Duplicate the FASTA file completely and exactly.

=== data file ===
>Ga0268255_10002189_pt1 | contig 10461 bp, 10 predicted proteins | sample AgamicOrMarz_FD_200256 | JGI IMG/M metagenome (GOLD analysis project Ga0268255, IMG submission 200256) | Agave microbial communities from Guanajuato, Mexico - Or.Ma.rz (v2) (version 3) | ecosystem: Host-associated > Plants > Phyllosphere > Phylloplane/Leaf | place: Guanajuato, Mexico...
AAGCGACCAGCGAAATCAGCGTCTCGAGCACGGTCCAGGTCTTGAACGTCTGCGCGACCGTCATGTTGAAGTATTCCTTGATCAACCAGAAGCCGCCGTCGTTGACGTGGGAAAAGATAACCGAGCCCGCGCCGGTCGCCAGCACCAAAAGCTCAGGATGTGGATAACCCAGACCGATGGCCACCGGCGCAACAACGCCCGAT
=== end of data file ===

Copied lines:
>Ga0268255_10002189_pt1 | contig 10461 bp, 10 predicted proteins | sample AgamicOrMarz_FD_200256 | JGI IMG/M metagenome (GOLD analysis project Ga0268255, IMG submission 200256) | Agave microbial communities from Guanajuato, Mexico - Or.Ma.rz (v2) (version 3) | ecosystem: Host-associated > Plants > Phyllosphere > Phylloplane/Leaf | place: Guanajuato, Mexico...
AAGCGACCAGCGAAATCAGCGTCTCGAGCACGGTCCAGGTCTTGAACGTCTGCGCGACCGTCATGTTGAAGTATTCCTTGATCAACCAGAAGCCGCCGTCGTTGACGTGGGAAAAGATAACCGAGCCCGCGCCGGTCGCCAGCACCAAAAGCTCAGGATGTGGATAACCCAGACCGATGGCCACCGGCGCAACAACGCCCGAT